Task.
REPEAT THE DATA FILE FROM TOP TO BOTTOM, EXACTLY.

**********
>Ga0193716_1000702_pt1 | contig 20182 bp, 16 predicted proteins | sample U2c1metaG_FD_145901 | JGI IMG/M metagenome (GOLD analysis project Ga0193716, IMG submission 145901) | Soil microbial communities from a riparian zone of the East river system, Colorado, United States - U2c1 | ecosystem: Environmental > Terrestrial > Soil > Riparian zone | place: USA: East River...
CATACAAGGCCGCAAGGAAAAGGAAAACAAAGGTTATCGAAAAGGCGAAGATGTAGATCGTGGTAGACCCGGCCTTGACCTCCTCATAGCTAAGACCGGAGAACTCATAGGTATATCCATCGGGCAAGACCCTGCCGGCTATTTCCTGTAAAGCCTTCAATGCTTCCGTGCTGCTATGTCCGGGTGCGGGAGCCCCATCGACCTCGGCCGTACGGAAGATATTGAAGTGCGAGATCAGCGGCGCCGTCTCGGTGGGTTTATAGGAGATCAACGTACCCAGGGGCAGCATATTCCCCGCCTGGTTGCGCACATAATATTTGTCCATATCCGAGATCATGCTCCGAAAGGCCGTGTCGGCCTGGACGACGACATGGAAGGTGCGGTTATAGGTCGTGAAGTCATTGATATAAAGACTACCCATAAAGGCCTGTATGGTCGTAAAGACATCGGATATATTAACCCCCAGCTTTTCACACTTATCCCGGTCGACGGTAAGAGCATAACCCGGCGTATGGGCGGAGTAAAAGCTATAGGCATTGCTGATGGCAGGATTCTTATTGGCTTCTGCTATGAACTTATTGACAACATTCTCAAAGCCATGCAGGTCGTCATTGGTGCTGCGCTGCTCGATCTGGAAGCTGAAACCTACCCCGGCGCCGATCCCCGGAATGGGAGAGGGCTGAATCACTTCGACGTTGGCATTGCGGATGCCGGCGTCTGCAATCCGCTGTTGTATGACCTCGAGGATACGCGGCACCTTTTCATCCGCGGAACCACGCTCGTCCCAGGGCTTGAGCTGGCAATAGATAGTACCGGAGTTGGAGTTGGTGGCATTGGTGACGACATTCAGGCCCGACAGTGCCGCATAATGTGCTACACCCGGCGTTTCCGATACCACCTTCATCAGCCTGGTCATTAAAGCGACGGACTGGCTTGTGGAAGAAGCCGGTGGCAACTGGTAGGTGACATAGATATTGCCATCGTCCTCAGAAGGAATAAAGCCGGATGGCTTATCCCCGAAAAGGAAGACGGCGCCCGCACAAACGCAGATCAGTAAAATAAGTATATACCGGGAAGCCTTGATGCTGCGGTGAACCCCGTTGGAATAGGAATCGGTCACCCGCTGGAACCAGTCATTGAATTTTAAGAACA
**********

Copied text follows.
>Ga0193716_1000702_pt1 | contig 20182 bp, 16 predicted proteins | sample U2c1metaG_FD_145901 | JGI IMG/M metagenome (GOLD analysis project Ga0193716, IMG submission 145901) | Soil microbial communities from a riparian zone of the East river system, Colorado, United States - U2c1 | ecosystem: Environmental > Terrestrial > Soil > Riparian zone | place: USA: East River...
CATACAAGGCCGCAAGGAAAAGGAAAACAAAGGTTATCGAAAAGGCGAAGATGTAGATCGTGGTAGACCCGGCCTTGACCTCCTCATAGCTAAGACCGGAGAACTCATAGGTATATCCATCGGGCAAGACCCTGCCGGCTATTTCCTGTAAAGCCTTCAATGCTTCCGTGCTGCTATGTCCGGGTGCGGGAGCCCCATCGACCTCGGCCGTACGGAAGATATTGAAGTGCGAGATCAGCGGCGCCGTCTCGGTGGGTTTATAGGAGATCAACGTACCCAGGGGCAGCATATTCCCCGCCTGGTTGCGCACATAATATTTGTCCATATCCGAGATCATGCTCCGAAAGGCCGTGTCGGCCTGGACGACGACATGGAAGGTGCGGTTATAGGTCGTGAAGTCATTGATATAAAGACTACCCATAAAGGCCTGTATGGTCGTAAAGACATCGGATATATTAACCCCCAGCTTTTCACACTTATCCCGGTCGACGGTAAGAGCATAACCCGGCGTATGGGCGGAGTAAAAGCTATAGGCATTGCTGATGGCAGGATTCTTATTGGCTTCTGCTATGAACTTATTGACAACATTCTCAAAGCCATGCAGGTCGTCATTGGTGCTGCGCTGCTCGATCTGGAAGCTGAAACCTACCCCGGCGCCGATCCCCGGAATGGGAGAGGGCTGAATCACTTCGACGTTGGCATTGCGGATGCCGGCGTCTGCAATCCGCTGTTGTATGACCTCGAGGATACGCGGCACCTTTTCATCCGCGGAACCACGCTCGTCCCAGGGCTTGAGCTGGCAATAGATAGTACCGGAGTTGGAGTTGGTGGCATTGGTGACGACATTCAGGCCCGACAGTGCCGCATAATGTGCTACACCCGGCGTTTCCGATACCACCTTCATCAGCCTGGTCATTAAAGCGACGGACTGGCTTGTGGAAGAAGCCGGTGGCAACTGGTAGGTGACATAGATATTGCCATCGTCCTCAGAAGGAATAAAGCCGGATGGCTTATCCCCGAAAAGGAAGACGGCGCCCGCACAAACGCAGATCAGTAAAATAAGTATATACCGGGAAGCCTTGATGCTGCGGTGAACCCCGTTGGAATAGGAATCGGTCACCCGCTGGAACCAGTCATTGAATTTTAAGAACA